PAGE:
‘Oh, then you’ll have a lot to write about in my country,’ he laughs when I explain him about my domain of interests. We discuss a few topics, but most fascinating is his experience of earthquakes. ‘You know movies like Zombie land?’ I do not, as I hate horror movies, but I can imagine what he is talking about, ‘that is how it all looked like that day when I walked home.’
‘Everything was destroyed. Between the collapsed houses and roads were people. Some injured. Some dead. It was horrible.’ He tells about the most sever earthquake he has been through in the last couple of years here in Jogjakarta, the city east of Jakarta, still on Java.
‘I was sleeping when it all happened, so when I wake up in the morning, I just went to school, like any other day. But walking to school, I realised that something must have happened. Houses were destroyed. People were on the streets. And arriving at school, I realised the school was closed and I considered the severity of the disaster.’
Worried about his friends, but without any means of modern communication, since the electricity infrastructure had collapsed as well, he walked to the hospital. ‘There were too many people in hospital, so they had taken out the deaths and put them in the garden in front of the hospital. There was no place for nobody.’
‘When I checked my friend and saw he was ok, I returned home, since there was nothing to do about it. Although, walking home, I could see the severity of the disaster. There were everywhere destroyed buildings, roads, and people in between of it. Do you know Zombie land? This is how it looked like.’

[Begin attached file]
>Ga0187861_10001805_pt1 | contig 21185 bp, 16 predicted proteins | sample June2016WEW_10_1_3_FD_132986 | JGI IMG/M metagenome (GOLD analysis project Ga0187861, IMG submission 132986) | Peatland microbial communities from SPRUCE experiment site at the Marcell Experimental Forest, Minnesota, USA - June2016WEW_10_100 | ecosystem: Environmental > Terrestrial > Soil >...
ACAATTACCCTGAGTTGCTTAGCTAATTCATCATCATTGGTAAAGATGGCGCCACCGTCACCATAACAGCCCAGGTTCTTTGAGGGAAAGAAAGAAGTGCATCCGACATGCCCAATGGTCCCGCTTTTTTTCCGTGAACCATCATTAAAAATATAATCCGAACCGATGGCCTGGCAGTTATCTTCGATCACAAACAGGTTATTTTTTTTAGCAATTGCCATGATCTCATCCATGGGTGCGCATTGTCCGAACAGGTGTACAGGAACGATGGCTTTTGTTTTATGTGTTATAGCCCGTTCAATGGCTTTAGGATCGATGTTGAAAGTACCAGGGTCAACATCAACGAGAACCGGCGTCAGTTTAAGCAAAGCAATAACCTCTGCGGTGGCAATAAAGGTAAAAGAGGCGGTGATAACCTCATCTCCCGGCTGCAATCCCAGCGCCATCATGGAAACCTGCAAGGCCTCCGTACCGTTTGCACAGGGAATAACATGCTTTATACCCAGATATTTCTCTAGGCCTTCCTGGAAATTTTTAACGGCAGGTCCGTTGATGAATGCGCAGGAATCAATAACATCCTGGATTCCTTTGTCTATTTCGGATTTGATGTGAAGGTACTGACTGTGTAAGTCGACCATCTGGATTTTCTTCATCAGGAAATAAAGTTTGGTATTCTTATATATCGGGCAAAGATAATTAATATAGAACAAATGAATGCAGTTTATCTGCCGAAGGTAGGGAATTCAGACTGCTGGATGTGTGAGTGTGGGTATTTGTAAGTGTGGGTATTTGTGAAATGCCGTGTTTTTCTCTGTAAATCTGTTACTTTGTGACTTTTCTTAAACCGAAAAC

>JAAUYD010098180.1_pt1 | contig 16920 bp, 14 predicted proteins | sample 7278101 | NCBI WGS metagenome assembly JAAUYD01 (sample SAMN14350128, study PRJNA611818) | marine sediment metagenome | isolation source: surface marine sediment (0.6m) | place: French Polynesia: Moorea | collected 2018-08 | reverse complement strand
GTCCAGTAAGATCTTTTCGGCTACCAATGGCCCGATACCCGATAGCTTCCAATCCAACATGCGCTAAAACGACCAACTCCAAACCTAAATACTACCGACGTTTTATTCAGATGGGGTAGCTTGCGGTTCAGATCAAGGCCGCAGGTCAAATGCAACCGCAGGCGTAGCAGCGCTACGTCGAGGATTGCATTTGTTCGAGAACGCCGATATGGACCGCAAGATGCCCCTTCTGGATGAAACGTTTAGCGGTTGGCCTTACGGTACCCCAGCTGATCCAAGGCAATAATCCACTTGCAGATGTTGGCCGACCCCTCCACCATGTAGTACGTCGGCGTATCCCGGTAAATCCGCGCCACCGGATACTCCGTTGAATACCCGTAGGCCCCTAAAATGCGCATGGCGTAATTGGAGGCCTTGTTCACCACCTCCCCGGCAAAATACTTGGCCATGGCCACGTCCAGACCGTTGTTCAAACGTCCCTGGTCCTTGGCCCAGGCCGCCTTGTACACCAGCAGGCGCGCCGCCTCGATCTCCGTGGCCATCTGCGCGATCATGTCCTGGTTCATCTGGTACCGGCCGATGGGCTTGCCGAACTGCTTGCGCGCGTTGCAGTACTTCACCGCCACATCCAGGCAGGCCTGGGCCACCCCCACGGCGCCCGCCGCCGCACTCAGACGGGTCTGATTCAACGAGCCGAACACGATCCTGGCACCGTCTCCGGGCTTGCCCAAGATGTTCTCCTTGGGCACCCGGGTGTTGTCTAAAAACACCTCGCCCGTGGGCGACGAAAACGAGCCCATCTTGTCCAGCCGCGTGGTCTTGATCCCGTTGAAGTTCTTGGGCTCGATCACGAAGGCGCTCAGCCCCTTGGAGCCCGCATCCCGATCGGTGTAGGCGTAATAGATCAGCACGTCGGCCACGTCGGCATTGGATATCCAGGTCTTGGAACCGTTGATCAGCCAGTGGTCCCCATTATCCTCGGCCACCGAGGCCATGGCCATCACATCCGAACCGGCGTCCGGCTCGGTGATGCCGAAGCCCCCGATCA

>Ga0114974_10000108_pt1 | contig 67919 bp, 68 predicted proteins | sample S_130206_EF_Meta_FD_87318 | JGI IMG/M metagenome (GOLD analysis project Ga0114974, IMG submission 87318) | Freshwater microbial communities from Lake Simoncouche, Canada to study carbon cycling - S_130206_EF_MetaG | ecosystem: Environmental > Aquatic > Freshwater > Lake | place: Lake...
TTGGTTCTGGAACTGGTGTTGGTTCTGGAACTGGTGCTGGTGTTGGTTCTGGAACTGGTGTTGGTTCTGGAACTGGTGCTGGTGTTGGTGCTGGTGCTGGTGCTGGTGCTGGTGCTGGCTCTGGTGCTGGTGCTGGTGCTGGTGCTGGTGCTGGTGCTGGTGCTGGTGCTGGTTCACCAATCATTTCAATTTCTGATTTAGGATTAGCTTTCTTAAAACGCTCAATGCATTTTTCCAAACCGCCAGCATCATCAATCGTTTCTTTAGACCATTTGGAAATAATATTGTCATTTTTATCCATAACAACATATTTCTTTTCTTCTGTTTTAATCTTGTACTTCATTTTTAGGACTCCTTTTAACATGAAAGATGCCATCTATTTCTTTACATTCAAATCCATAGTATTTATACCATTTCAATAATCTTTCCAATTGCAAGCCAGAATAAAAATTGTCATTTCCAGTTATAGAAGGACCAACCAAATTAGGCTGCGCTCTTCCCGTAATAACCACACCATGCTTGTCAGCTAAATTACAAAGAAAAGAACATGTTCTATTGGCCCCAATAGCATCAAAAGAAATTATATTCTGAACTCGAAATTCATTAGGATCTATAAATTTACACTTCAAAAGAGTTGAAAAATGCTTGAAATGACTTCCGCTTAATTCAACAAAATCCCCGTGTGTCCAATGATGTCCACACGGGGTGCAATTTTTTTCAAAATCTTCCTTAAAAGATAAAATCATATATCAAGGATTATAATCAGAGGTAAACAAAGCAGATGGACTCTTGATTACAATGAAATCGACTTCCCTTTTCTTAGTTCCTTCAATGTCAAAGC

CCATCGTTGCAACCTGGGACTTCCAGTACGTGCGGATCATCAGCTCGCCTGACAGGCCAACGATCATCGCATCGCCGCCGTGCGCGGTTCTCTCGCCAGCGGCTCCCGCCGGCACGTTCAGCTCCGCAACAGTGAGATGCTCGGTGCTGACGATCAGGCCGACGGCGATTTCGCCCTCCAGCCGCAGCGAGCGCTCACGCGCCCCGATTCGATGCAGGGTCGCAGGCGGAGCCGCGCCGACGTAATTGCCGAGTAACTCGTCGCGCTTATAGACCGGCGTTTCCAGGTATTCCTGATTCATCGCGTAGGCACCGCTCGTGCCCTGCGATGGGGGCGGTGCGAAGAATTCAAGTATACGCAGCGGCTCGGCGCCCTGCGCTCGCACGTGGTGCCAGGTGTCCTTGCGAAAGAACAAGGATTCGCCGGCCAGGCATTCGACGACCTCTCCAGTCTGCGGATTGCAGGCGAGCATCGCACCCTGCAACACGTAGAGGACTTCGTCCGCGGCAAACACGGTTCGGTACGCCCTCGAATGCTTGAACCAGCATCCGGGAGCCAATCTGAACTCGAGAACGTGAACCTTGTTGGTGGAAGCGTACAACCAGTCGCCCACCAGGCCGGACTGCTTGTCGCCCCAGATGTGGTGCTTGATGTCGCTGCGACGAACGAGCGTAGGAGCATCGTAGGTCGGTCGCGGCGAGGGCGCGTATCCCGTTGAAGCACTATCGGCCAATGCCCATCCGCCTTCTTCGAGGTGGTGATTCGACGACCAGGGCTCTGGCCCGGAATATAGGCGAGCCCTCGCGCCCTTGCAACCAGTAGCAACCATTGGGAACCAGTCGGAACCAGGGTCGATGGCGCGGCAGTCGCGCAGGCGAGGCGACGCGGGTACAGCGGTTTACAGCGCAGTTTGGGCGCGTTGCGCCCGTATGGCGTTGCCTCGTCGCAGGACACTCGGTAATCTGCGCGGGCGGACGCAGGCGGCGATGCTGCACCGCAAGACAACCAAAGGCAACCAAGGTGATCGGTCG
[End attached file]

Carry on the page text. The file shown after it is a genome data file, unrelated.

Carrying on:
Although devastated about this experience, he is used to it. He says how earthquakes are part of the lives of the Javanese. Java is as Bali and Lombok, part of the ring of fire, the geological zone of earthquakes on the breaking line of two tectonic plates.
‘Once I was in Bali, having diner in the Warung [local restaurant], when whole at a sudden the Earth started to shake. It took more than 5 minutes for sure, so I jumped out of the restaurant into the rice field. An open space so nothing could fall on me,’ he tells, ‘but the tourists stayed inside and started to scream, they had no idea at all about what was happening.’ ‘I’m sorry, but it made me laugh a bit, it was a funny side.’
And at the same time these tourist’s helplessness actually just demonstrates their amount of luck. Because the fact that they don’t know how to act means that they haven’t been confronted with earth quakes too often, or maybe even not at all. This is an aspect some people should realise, and which makes me grateful of having been born in a European country where no earthquakes ever happened. It does make a difference if you don’t have to start over from scratch up every once in a while, because a natural disaster destroyed your house, neighbourhood or even has taken lives of your beloved ones. It is a huge advantage which we should not take for granted at all.
In addition, in the search to a new capital for Indonesia – since president Widowo is seriously considering relocating the capital – he already claimed to look for a region which is not prone to natural disasters such as earthquakes. At the moment he is looking at the island of Kalimanti or Indonesian Borneo. But no results so far.
And talking about natural disasters, there is another one that Indonesians are used at, contrary to most of the people around the world: volcanoes, but that is for the next blog post.